I then asked Humberside police to remove me from their hate-crime statistics. They said they couldn’t because they were following the policing guidelines. Bizarrely, the College of Policing’s guidelines say that ‘a hate incident is any incident that a police officer or another member of the public considers to be motivated by hate’. It also says, ‘no evidence of hate is required’. No evidence of hate is required? Well, that’s absolute nonsense, how could that possibly be true? We have now been granted a judicial review at the High Court in November to challenge this.

spiked: What’s the aim of the judicial review?

Miller: There are two defendants. First is Humberside police. We’ve told them to remove my name from their hate-incident statistics. They can’t have me down as a hate incident because there was no hate and there was no incident. Defendant number two is the College of Policing. We have told them they have to immediately withdraw their guidelines on hate incidents because they make no sense.

The problem is that there is a massive conflation between guidance and law. The College of Policing issue guidance that is based on Stonewall’s definition of transphobia, which is not based in law. According to Stonewall and the police, transphobia covers anyone that refuses to believe in the trans ideology. That ideology doesn’t just include men who think they are women — it includes non-binary, agender, bigender, genderfluid, gender-neutral, gender variant, intergender… the list goes on and on. So I have to believe in all of these because to say I don’t believe in them is ‘hate speech’. We are being coerced into believing this bollocks.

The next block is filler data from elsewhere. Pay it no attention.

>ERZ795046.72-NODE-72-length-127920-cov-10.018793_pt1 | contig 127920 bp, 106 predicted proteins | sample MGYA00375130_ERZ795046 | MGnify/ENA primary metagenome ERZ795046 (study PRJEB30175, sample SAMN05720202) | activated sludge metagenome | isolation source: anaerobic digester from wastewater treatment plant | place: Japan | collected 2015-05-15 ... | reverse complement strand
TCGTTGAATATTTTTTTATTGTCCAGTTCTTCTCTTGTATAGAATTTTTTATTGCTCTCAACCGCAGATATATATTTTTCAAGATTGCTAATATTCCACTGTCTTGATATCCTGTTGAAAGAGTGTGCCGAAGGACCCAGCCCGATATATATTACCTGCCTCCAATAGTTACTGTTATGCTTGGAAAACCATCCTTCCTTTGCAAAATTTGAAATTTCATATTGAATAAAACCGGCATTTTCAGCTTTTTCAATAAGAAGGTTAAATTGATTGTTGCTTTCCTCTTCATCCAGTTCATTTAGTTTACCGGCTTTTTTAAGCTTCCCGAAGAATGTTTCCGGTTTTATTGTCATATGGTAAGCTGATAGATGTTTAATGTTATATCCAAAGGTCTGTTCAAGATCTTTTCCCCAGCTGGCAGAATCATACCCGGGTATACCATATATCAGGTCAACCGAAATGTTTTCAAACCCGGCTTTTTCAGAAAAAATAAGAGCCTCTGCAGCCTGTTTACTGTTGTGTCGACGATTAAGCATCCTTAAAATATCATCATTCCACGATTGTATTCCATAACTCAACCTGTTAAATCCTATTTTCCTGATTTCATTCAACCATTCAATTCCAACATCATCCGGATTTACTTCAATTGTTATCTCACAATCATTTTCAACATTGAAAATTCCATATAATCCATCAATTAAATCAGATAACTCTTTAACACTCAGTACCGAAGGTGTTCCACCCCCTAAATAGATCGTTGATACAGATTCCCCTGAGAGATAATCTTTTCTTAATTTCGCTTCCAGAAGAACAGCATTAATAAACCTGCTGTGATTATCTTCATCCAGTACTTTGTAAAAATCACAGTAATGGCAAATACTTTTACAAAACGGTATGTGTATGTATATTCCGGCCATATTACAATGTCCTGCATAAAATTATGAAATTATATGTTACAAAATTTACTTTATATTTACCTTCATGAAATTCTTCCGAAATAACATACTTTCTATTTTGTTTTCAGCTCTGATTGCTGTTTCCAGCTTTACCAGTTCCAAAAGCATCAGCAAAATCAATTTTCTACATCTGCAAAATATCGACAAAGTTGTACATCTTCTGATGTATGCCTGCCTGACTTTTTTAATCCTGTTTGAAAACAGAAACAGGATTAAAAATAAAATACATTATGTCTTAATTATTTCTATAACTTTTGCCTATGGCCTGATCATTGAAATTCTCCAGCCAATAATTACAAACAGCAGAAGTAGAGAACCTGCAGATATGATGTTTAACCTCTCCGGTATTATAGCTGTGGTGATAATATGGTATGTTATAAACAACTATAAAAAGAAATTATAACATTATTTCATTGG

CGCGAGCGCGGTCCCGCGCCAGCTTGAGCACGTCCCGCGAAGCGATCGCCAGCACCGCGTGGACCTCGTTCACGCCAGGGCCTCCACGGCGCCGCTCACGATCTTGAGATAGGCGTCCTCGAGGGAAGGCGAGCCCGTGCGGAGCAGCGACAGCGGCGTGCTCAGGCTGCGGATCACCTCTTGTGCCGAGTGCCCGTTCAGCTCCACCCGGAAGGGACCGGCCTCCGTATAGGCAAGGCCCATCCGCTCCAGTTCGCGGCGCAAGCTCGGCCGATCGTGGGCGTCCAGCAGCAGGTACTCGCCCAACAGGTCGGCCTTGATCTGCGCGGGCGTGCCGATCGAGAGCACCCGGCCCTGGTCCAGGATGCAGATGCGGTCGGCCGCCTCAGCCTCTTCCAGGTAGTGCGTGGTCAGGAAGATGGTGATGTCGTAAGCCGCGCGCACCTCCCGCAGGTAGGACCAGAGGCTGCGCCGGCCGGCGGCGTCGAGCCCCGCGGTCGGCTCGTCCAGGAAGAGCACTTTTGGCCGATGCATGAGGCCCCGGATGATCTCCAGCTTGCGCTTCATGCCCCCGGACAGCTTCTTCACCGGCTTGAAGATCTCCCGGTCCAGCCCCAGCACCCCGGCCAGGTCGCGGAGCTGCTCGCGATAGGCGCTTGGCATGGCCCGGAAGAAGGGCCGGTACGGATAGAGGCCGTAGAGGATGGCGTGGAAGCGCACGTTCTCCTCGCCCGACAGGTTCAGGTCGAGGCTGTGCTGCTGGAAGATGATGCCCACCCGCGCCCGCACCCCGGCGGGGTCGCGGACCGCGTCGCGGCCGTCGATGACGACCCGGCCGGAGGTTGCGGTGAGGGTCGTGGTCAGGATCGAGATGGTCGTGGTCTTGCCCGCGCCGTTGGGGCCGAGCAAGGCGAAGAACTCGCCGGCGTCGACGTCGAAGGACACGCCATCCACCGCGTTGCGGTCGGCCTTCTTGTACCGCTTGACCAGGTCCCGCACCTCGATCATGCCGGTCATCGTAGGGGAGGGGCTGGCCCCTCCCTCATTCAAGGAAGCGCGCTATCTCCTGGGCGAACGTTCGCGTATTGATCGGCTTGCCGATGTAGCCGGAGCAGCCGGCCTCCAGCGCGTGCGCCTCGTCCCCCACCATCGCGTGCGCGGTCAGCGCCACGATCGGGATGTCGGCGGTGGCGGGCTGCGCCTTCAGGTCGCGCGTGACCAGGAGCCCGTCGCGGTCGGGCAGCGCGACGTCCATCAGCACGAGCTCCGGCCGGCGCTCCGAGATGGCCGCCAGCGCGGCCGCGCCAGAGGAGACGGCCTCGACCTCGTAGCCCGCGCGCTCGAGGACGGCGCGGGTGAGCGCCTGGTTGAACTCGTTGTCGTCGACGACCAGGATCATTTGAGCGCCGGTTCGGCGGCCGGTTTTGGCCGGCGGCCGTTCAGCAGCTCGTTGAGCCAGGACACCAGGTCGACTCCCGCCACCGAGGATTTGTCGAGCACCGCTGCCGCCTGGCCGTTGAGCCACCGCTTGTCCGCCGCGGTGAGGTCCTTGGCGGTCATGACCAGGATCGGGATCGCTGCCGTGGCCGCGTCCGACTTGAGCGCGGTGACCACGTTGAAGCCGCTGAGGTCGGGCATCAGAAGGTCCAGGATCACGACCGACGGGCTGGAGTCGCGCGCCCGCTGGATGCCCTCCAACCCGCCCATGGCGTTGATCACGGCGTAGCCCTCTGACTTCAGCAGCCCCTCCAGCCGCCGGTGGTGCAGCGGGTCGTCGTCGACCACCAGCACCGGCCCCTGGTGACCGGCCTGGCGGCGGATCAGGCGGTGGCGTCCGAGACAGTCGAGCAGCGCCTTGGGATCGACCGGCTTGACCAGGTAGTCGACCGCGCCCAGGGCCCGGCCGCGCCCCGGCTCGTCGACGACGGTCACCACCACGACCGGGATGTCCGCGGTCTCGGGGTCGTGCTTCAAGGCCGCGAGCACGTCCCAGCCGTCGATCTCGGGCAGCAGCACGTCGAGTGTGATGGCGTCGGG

spiked: Are we in danger of criminalising everyday speech?

Miller: Absolutely. It took me from January until June to get a copy of the tweets the police were investigatng. One of them simply said, ‘When did transgender day of remembrance become a thing?’. Just asking the question. Another one – and I have no idea who I’m saying this to because they’ve redacted it – was me retweeting something with a comment and all I’ve put is, ‘Huh?’. ‘Huh’ is now hate speech. Seriously, ‘huh’ is hate speech. Another one is me saying, ‘I’m switching channels between Gillette Soccer Saturday and Sarah Brightman on Sky Arts. Proof positive that I’m genderqueer.’ I was taking the piss out of myself and that’s considered hate speech. And not just hate speech. The police say that this was hate speech ‘designed to cause upset and distress to the transgender community.’ Are they fucking having a laugh?

My friend Margaret Nelson, who is in her 70s, is also part of the Fair Cop campaign. She wrote a blog that talked about the archaeological sexing of bones. She had a phone call from the police because sexing bones is transphobic. Seriously? She was investigated for the crime of misgendering by the West Yorkshire police. And then there’s me, who retweeted a shit limerick and questioned ‘transgender day’. So, there’s a whole bunch of us who think this is ridiculous. Just because we don’t believe in the gender fairy, that automatically puts us on the wrong side of the law.

The police, as far as we are concerned, should be upholding the law, that’s it. What they shouldn’t be doing is upholding a political ideology. We are saying this is not right and it needs to stop.

Harry Miller was talking to Fraser Myers. You can support Harry’s appeal here.

Rod Liddle and Brendan O'Neill <br>– live in London

Rod Liddle and Brendan O'Neill
– live in London

Podcast Live

Podcast Live, Friends House, London, NW1 2BJ – 5 October 2019, 2.30pm-3.30pm

To get tickets, click the button below, then scroll down to The Brendan O'Neill Show logo on the Podcast Live page.

To enquire about republishing spiked’s content, a right to reply or to request a correction, please contact the managing editor, Viv Regan.

Topics Free Speech Politics UK


Want to join the conversation?

Only spiked supporters and patrons, who donate regularly to us, can comment on our articles.

Join today